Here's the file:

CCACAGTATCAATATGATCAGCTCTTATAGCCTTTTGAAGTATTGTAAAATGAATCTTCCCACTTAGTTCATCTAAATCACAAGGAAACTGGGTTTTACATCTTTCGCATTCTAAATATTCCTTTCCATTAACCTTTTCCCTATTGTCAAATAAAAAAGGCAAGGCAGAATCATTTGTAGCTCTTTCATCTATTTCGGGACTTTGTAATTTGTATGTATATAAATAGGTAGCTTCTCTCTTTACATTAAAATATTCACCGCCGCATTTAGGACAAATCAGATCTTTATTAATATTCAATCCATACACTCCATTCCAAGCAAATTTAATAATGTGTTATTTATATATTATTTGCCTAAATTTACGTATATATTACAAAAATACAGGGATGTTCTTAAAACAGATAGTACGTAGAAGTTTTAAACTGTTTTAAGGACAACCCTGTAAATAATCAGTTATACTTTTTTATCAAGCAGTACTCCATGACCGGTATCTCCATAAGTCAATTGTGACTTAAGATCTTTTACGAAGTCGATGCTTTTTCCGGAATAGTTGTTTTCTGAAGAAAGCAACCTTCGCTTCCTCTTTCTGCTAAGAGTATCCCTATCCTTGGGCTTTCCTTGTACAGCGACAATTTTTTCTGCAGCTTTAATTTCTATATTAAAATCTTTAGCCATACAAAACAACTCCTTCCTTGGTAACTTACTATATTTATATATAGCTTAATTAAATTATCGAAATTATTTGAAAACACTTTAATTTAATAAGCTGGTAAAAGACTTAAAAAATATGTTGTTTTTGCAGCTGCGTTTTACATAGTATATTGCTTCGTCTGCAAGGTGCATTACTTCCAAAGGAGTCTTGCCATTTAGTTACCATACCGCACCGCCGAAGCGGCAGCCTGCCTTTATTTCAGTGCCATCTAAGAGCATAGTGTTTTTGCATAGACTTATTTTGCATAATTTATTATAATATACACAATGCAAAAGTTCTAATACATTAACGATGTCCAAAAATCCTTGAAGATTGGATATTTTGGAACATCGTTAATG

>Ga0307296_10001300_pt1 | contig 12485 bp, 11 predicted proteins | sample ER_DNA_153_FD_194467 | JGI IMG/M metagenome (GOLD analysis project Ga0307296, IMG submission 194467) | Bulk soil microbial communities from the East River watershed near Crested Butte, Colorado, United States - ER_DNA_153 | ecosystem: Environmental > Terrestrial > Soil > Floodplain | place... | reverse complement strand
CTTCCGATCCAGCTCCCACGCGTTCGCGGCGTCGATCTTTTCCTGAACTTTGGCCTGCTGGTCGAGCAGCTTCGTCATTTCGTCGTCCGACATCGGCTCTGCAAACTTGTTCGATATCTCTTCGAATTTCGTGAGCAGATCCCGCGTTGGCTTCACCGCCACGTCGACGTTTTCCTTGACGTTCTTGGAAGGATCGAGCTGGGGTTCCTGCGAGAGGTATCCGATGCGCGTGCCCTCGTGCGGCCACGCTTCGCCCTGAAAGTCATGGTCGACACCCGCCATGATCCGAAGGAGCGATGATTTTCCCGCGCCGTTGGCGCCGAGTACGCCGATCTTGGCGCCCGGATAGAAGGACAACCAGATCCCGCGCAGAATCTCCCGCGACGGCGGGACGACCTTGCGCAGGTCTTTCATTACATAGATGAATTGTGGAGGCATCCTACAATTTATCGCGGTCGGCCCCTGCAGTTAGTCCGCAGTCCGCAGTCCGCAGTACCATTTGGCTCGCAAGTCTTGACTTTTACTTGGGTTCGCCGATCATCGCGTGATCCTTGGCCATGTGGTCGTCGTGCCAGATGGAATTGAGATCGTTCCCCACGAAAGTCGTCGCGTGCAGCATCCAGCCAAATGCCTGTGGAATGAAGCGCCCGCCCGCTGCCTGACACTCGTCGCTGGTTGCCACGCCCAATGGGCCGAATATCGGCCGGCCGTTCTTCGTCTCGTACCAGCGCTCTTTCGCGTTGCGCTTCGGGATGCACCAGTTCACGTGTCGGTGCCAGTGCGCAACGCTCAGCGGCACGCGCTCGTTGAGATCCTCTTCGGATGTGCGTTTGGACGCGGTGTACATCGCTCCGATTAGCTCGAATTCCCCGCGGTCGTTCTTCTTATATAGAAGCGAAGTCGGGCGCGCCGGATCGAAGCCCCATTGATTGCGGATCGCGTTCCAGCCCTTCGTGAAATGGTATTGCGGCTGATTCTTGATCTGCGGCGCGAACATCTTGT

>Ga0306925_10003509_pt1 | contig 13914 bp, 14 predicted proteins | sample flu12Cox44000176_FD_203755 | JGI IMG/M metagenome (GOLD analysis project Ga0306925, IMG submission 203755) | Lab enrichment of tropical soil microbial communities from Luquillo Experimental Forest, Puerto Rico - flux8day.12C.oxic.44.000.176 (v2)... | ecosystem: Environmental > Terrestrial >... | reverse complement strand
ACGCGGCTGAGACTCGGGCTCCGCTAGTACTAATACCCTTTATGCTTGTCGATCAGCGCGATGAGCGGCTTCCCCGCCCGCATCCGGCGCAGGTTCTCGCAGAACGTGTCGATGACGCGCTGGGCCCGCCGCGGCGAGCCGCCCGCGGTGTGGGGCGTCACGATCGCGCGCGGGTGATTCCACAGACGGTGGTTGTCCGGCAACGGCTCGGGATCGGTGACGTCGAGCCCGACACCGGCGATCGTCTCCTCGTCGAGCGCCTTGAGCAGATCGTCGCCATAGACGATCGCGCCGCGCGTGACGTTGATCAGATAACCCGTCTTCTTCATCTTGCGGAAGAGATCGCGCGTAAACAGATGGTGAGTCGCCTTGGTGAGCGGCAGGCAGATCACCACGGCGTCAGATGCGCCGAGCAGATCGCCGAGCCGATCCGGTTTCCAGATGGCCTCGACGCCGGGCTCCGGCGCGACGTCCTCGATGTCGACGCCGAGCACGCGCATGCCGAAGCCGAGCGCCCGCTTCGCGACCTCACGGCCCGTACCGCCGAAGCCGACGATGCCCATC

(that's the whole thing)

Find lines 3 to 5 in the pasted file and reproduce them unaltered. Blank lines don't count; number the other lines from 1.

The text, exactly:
CTTCCGATCCAGCTCCCACGCGTTCGCGGCGTCGATCTTTTCCTGAACTTTGGCCTGCTGGTCGAGCAGCTTCGTCATTTCGTCGTCCGACATCGGCTCTGCAAACTTGTTCGATATCTCTTCGAATTTCGTGAGCAGATCCCGCGTTGGCTTCACCGCCACGTCGACGTTTTCCTTGACGTTCTTGGAAGGATCGAGCTGGGGTTCCTGCGAGAGGTATCCGATGCGCGTGCCCTCGTGCGGCCACGCTTCGCCCTGAAAGTCATGGTCGACACCCGCCATGATCCGAAGGAGCGATGATTTTCCCGCGCCGTTGGCGCCGAGTACGCCGATCTTGGCGCCCGGATAGAAGGACAACCAGATCCCGCGCAGAATCTCCCGCGACGGCGGGACGACCTTGCGCAGGTCTTTCATTACATAGATGAATTGTGGAGGCATCCTACAATTTATCGCGGTCGGCCCCTGCAGTTAGTCCGCAGTCCGCAGTCCGCAGTACCATTTGGCTCGCAAGTCTTGACTTTTACTTGGGTTCGCCGATCATCGCGTGATCCTTGGCCATGTGGTCGTCGTGCCAGATGGAATTGAGATCGTTCCCCACGAAAGTCGTCGCGTGCAGCATCCAGCCAAATGCCTGTGGAATGAAGCGCCCGCCCGCTGCCTGACACTCGTCGCTGGTTGCCACGCCCAATGGGCCGAATATCGGCCGGCCGTTCTTCGTCTCGTACCAGCGCTCTTTCGCGTTGCGCTTCGGGATGCACCAGTTCACGTGTCGGTGCCAGTGCGCAACGCTCAGCGGCACGCGCTCGTTGAGATCCTCTTCGGATGTGCGTTTGGACGCGGTGTACATCGCTCCGATTAGCTCGAATTCCCCGCGGTCGTTCTTCTTATATAGAAGCGAAGTCGGGCGCGCCGGATCGAAGCCCCATTGATTGCGGATCGCGTTCCAGCCCTTCGTGAAATGGTATTGCGGCTGATTCTTGATCTGCGGCGCGAACATCTTGT

>Ga0306925_10003509_pt1 | contig 13914 bp, 14 predicted proteins | sample flu12Cox44000176_FD_203755 | JGI IMG/M metagenome (GOLD analysis project Ga0306925, IMG submission 203755) | Lab enrichment of tropical soil microbial communities from Luquillo Experimental Forest, Puerto Rico - flux8day.12C.oxic.44.000.176 (v2)... | ecosystem: Environmental > Terrestrial >... | reverse complement strand
ACGCGGCTGAGACTCGGGCTCCGCTAGTACTAATACCCTTTATGCTTGTCGATCAGCGCGATGAGCGGCTTCCCCGCCCGCATCCGGCGCAGGTTCTCGCAGAACGTGTCGATGACGCGCTGGGCCCGCCGCGGCGAGCCGCCCGCGGTGTGGGGCGTCACGATCGCGCGCGGGTGATTCCACAGACGGTGGTTGTCCGGCAACGGCTCGGGATCGGTGACGTCGAGCCCGACACCGGCGATCGTCTCCTCGTCGAGCGCCTTGAGCAGATCGTCGCCATAGACGATCGCGCCGCGCGTGACGTTGATCAGATAACCCGTCTTCTTCATCTTGCGGAAGAGATCGCGCGTAAACAGATGGTGAGTCGCCTTGGTGAGCGGCAGGCAGATCACCACGGCGTCAGATGCGCCGAGCAGATCGCCGAGCCGATCCGGTTTCCAGATGGCCTCGACGCCGGGCTCCGGCGCGACGTCCTCGATGTCGACGCCGAGCACGCGCATGCCGAAGCCGAGCGCCCGCTTCGCGACCTCACGGCCCGTACCGCCGAAGCCGACGATGCCCATC